Homeland Security’s fusion centers lambasted in Senate report

Sen. Carl Levin, D-Mich., cowrote the report. Sen. Carl Levin, D-Mich., cowrote the report. Charles Dharapak/AP

The 72 state and local fusion centers that form a centerpiece of the Homeland Security Department’s domestic anti-terrorism strategy produce intelligence “of uneven quality -- oftentimes shoddy, rarely timely, [and] sometimes endangering citizens’ civil liberties and Privacy Act protections,” stated a Senate report scheduled for release Wednesday.

Despite spending somewhere between $289 million and $1.4 billion on the centers since 2003, DHS has not kept track of expenditures properly and the facilities have “not produced useful intelligence to support federal counterterrorism efforts,” the Senate Homeland Security and Governmental Affairs Permanent Subcommittee on Investigations found. An advance copy of the report was provided to Government Executive.

Indeed, the intelligence reports that the centers provided on suspicious behavior at the local level are “occasionally taken from already published public sources and more often than not unrelated to terrorism,” the report said.

The combined majority and minority report, signed by Sens. Carl Levin, D-Mich., and Tom Coburn, R-Okla., said a two-year committee probe Coburn led found that some fusion centers have gone years without a physical presence -- such as a planned facility in Philadelphia -- and without filing any intelligence reports. “Others have operated for years without having DHS personnel on-site to report counterterrorism information, effectively cutting the centers off from the larger DHS terrorism-related intelligence efforts,” said the report, titled “Federal Support and Involvement in State and Local Fusion Centers.”

“Many of the fusion centers have not made counterterrorism an explicit priority and some have de-emphasized counterterrorism in favor of more traditional public safety and anti-crime work,” the report said. Claims that DHS made “did not always fit the facts and in no case did a fusion center make a clear and unique intelligence contribution that helped apprehend a terrorist or disrupt a plot. Worse, three other incidents examined . . .raised the possibility that some centers have actually hindered or sidetracked federal counterterrorism efforts.” One example cited was the 2011 assassination attempt on former Rep. Gabrielle Giffords, D-Ariz., and bystanders.

The report also faulted DHS for improperly keeping files on citizens, “possibly in violation of the Privacy Act.” And it criticized the department’s two internal assessments of the centers, one in 2010 and the other in 2011, for their secrecy and lack of follow-up on problems identified.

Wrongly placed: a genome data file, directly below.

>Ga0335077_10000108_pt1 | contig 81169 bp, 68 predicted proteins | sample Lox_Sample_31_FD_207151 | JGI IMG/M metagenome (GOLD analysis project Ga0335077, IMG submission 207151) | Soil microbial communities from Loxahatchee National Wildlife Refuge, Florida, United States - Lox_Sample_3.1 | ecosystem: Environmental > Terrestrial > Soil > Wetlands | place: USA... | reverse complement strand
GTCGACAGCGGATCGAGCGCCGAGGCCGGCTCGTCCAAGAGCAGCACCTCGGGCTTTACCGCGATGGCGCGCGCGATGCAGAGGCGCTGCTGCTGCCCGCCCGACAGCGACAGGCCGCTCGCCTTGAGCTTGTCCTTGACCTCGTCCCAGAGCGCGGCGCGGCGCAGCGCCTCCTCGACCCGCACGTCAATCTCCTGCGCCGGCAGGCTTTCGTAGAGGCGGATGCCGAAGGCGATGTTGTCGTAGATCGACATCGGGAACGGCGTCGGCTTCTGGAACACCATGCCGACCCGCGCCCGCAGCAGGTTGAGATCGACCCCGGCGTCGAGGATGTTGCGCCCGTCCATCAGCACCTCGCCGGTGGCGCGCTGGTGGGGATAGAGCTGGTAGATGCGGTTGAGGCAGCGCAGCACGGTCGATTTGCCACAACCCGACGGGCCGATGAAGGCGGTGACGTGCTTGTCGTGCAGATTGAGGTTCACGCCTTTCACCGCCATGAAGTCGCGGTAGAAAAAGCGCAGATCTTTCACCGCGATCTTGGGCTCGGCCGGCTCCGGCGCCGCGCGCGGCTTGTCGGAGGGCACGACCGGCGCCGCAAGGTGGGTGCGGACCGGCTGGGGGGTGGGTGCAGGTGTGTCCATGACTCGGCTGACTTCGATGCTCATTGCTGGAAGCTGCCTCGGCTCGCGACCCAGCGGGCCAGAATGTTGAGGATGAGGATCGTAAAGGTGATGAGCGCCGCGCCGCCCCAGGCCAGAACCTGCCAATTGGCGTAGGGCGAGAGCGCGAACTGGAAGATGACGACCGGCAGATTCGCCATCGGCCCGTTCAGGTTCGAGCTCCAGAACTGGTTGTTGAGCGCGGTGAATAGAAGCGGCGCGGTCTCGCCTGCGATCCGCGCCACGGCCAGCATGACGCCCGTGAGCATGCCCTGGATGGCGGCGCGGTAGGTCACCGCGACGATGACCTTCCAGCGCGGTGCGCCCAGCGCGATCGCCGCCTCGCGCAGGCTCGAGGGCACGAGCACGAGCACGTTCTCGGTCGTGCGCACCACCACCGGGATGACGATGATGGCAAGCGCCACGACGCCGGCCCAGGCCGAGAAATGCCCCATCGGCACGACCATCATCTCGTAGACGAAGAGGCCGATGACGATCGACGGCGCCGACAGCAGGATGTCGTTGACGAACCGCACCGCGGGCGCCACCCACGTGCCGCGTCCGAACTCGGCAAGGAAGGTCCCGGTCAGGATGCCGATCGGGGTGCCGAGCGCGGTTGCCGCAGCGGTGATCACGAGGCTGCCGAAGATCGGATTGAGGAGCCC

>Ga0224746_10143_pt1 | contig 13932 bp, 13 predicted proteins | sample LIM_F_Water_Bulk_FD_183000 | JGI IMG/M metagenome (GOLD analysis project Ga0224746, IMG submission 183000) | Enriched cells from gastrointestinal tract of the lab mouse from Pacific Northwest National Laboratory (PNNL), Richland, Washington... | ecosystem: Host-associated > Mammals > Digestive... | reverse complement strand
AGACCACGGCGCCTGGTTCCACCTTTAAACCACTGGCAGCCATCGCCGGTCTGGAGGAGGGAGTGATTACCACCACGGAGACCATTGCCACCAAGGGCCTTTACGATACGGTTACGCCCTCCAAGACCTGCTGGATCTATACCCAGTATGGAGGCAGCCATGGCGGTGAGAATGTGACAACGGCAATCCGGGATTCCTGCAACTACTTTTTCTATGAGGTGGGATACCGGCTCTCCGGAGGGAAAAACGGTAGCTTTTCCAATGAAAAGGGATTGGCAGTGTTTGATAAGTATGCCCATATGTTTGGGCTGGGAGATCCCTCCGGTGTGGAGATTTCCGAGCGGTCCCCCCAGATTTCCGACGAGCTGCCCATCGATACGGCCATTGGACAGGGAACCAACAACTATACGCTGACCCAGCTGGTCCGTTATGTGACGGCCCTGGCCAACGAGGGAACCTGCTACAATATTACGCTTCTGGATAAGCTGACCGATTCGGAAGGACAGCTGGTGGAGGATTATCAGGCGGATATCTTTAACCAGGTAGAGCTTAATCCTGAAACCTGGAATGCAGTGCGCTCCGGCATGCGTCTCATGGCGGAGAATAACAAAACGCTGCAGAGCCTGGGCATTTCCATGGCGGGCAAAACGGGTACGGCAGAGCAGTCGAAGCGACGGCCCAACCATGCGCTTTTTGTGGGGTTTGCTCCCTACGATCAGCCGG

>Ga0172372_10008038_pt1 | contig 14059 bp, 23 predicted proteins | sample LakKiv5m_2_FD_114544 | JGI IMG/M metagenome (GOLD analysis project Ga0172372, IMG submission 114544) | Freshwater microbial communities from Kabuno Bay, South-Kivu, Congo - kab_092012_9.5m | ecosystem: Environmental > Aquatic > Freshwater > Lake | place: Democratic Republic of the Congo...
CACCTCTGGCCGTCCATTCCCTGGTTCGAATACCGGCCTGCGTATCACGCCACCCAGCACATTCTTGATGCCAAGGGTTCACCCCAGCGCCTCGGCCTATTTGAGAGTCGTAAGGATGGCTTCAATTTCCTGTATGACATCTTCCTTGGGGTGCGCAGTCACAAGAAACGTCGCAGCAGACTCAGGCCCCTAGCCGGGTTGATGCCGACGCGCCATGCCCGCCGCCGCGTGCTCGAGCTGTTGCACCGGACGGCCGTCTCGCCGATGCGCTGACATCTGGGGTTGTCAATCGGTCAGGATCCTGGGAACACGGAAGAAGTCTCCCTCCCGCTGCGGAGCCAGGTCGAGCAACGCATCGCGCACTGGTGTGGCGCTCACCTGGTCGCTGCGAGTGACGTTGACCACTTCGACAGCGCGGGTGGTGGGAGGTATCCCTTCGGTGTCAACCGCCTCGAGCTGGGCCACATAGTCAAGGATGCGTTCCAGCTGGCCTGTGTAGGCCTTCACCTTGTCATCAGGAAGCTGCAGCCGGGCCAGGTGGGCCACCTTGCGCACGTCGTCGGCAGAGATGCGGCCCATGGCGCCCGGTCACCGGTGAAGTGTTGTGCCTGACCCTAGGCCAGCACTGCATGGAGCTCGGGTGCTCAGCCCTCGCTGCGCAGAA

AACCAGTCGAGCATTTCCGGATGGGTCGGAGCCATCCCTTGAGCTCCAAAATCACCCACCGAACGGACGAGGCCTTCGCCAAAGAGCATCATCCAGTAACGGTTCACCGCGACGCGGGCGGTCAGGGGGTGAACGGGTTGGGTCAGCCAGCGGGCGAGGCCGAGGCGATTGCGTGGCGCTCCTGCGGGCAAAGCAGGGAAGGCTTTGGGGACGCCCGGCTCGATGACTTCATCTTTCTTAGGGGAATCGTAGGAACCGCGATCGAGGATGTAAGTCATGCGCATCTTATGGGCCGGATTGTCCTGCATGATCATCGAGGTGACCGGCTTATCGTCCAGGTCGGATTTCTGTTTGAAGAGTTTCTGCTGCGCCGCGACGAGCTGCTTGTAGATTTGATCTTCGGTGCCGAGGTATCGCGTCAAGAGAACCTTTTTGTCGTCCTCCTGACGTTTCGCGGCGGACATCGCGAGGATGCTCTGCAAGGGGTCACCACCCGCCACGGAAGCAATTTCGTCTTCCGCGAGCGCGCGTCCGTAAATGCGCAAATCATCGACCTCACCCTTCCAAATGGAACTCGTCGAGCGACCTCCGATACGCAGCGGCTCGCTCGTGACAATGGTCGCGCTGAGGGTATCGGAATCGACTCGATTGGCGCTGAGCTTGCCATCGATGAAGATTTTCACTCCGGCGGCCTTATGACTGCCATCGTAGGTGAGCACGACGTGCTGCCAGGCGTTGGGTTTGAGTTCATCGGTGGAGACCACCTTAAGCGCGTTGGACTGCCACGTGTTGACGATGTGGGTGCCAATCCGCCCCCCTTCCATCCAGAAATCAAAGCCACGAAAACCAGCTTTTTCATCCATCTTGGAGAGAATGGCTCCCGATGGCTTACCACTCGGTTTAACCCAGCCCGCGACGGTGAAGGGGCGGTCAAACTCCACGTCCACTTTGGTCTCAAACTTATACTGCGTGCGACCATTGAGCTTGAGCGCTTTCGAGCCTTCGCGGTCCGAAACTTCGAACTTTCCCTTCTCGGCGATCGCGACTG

“Much of the blame lies with DHS, which has failed to adequately implement a fusion center program that would produce the results it promised,” the report concluded. “But significant responsibility for these failures also lies with Congress, which has repeatedly chosen to support and praise fusion center efforts, without providing the oversight and direction necessary to make sure those efforts were cost effective and useful.”

The Senate report offered 10 recommendations, among them:

  • Congress should clarify the purpose of federal spending on fusion centers and better track monies;
  • DHS should reform its intelligence reporting between fusion centers and federal agencies;
  • DHS should improve training of intelligence reporters;
  • DHS should better align grants to fusion centers with federal missions;
  • DHS should strengthen its reporting procedures to protect civil liberties; and
  • DHS should keep Congress better informed of problems with the centers.

Homeland Security officials, the report argued, too often inappropriately characterize fusion centers as “successes” and call them the “linchpin” of the U.S. counterterrorism strategy.

DHS Secretary Janet Napolitano, testifying in September 2011 to the Senate panel on the 10th anniversary of the Sept. 11 terrorist attacks, said, “seventy-two recognized fusion centers serve as focal points for the receipt, analysis, gathering and sharing of threat-related information among the federal government and state, local, tribal, territorial and private sector partners.”

She added, “the intelligence community is able to identify the common threads that can tie a seemingly minor crime to the larger threat picture -- an important step that helps us to identify individuals such as the hijackers, many of whom were apprehended by law enforcement for routine traffic violations prior to 9/11.”

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